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 Post subject: Re: Competition time!
PostPosted: Thu May 22, 2014 10:54 am 
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Joined: Thu Nov 24, 2011 4:36 pm
Posts: 302
Location: Edinburgh, Scotland
I watched you last time (2 years ago) but regret that this time I had a conflicting commitment. I'm glad to hear it went well and especially that you felt great.
Now you can focus on your second round pieces. :shock:


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 Post subject: Re: Competition time!
PostPosted: Fri May 23, 2014 7:22 am 
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Thank you, Rainer, but there won't be a second round for me. I did not advance into the semi-finals. I practiced so hard, too, but it never pays off! Will I ever do a competition again? I told the competition organizer that I will try again next time, but I probably won't. I am pretty dejected right now. But at the same time, I am a little relieved because had I made it to the semi-finals, I would have been under even more stress and pressure because my second round pieces haven't gotten enough practice. Also, I'm happy that I felt good at the piano for a change. No headache, no heart beating out of my chest, etc... And now I can relax and watch the remaining three days of competition WITH NO STRESS. Except I may play a little something at an impromptu recital on Saturday--it's a lot more low-key. But I'm not even sure about that. I'm having so many conflicted thoughts about piano-playing now.

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my videos: http://www.youtube.com/user/monicapiano
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 Post subject: Re: Competition time!
PostPosted: Fri May 23, 2014 11:31 am 
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Joined: Wed May 26, 2010 12:11 am
Posts: 732
Location: Edinburgh, UK
Don't be despondent, you played very well, and committed none of the common sins of amateur playing - technical fallibility, badly articulated passagework, stop start after problems, etc. (I didn't expect you to though - you're a better pianist than that!)

Trying to be objective about it, I can only see three things judges can hold against you (and one of them is subjective any way). Firstly, your playing is slightly introverted (that's the subjective observation) and possibly doesn't have enough emotional range. It's something I've noticed over the years attending masterclasses where there are a mixture of professionals and amateurs - some of the amateurs are competent, but a little "polite" in their playing. I'm not a completely objective observer here, because I incline towards more demonstrative playing (and indeed often mentally criticise myself for not being demonstrative enough): your playing is part of who you are and it's also completely reasonable that you might lean towards caution in such a stressful situation.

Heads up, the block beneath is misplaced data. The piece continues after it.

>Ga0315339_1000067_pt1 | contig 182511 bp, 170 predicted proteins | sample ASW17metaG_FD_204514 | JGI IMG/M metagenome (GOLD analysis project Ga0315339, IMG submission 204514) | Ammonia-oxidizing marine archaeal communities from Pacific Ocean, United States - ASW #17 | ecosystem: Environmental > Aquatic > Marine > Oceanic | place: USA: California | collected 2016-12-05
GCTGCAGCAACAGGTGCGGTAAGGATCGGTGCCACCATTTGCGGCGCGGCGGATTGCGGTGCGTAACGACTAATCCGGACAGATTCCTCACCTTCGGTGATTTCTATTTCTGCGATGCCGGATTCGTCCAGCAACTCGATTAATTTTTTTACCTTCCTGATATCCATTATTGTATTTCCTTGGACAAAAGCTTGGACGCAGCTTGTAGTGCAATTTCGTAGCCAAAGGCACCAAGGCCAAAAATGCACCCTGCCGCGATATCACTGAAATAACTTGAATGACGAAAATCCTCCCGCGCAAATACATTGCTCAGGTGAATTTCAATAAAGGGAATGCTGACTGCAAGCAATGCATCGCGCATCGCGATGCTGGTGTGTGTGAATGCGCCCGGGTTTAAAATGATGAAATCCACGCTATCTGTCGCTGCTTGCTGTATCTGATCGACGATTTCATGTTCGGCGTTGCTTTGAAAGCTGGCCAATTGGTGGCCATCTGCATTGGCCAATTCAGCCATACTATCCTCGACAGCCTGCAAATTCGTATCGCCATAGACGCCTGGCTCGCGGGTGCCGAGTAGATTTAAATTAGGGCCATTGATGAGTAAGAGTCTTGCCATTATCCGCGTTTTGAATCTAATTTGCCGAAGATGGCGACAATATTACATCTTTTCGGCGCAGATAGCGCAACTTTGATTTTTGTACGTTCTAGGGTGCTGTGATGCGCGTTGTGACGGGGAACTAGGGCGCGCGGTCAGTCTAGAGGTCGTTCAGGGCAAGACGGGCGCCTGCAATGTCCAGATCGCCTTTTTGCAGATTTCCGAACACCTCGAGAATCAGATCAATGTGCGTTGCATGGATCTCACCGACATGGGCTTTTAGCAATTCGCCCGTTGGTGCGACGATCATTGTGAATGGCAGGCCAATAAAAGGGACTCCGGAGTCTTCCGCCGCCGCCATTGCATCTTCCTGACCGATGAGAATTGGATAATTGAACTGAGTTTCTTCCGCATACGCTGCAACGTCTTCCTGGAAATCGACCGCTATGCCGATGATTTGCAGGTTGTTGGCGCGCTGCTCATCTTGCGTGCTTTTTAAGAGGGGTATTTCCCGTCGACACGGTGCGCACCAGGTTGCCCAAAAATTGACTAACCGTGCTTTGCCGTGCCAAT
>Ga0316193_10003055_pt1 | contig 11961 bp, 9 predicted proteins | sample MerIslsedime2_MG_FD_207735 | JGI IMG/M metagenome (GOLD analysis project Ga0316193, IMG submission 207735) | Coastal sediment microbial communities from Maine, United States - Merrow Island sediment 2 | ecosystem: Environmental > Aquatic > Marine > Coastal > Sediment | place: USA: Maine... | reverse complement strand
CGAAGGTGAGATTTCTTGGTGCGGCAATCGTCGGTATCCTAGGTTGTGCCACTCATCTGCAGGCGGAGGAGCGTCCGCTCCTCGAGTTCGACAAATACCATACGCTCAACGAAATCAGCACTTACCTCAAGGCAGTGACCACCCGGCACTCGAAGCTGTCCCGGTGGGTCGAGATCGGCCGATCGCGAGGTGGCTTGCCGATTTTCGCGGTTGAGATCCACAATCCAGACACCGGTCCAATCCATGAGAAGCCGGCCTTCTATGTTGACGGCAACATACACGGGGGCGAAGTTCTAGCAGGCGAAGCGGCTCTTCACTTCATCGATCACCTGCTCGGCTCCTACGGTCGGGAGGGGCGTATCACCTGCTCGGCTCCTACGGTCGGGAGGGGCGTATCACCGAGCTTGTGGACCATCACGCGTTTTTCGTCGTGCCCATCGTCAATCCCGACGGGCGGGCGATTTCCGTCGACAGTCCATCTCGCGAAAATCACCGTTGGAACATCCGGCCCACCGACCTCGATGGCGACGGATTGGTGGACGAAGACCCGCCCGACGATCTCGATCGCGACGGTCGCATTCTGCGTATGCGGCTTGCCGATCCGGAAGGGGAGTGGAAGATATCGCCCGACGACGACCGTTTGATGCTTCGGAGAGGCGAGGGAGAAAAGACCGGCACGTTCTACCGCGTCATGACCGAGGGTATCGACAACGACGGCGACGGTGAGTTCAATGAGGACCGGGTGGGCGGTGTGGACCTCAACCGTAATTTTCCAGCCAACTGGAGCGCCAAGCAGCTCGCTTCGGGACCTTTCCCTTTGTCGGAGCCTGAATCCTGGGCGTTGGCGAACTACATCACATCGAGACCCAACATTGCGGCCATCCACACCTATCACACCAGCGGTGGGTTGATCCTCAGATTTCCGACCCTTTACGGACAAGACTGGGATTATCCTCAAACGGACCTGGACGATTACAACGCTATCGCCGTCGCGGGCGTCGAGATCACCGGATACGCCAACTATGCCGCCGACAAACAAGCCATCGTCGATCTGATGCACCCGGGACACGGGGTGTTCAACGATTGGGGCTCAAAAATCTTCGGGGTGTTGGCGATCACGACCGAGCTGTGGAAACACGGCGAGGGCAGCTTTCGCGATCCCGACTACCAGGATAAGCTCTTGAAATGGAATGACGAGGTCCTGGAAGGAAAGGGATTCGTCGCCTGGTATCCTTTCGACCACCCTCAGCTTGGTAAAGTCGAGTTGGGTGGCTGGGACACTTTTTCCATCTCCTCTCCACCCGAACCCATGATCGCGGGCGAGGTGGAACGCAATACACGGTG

Secondly and thirdly, the means by which I would deduce as an impartial observer that you were a true amateur, in the best sense of the word... As I've mentioned before, your playing doesn't give it away. I didn't want to comment on this beforehand as I didn't want to influence your decision, but rightly or wrongly, playing from the score can be taken as such an indicator. (Amusingly, it's "acceptable" to play from the score if you're playing highly complex modern/contemporary music eg Messiaen, Ligeti - I think the whole attitude to score/memory is ridiculous, but nonetheless I tend to go along with it for appearance's sake).

The other sign is the repertoire - I think you're being very sensible in your choices and not overextending yourself - but ultimately if a pianist wants to advance in such competitions, it's almost de rigueur to have some flashy material to showcase your technique. So my point would be that the absence of such material is also (harshly) a potential indicator of your status. I've not had time to look through much of the playing and see how many who advanced did have such warhorse material, but I did see last competition's archive and you seemed to be on there after someone playing Ligeti's L'escalier du diable, case in point. I don't know how you deal with something like this, all I know is how I would in your position. There's also no point in playing something ridiculous, Alkan or whatever, and playing it badly, as I would have probably ended up doing several years ago when I discussed entering an amateur competition with my teacher.

You can, and should, be proud of yourself.


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 Post subject: Re: Competition time!
PostPosted: Fri May 23, 2014 3:03 pm 
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Thank you, Andrew!
It was very when I wrote the last post and I was emotionally drained. I feel better this morning.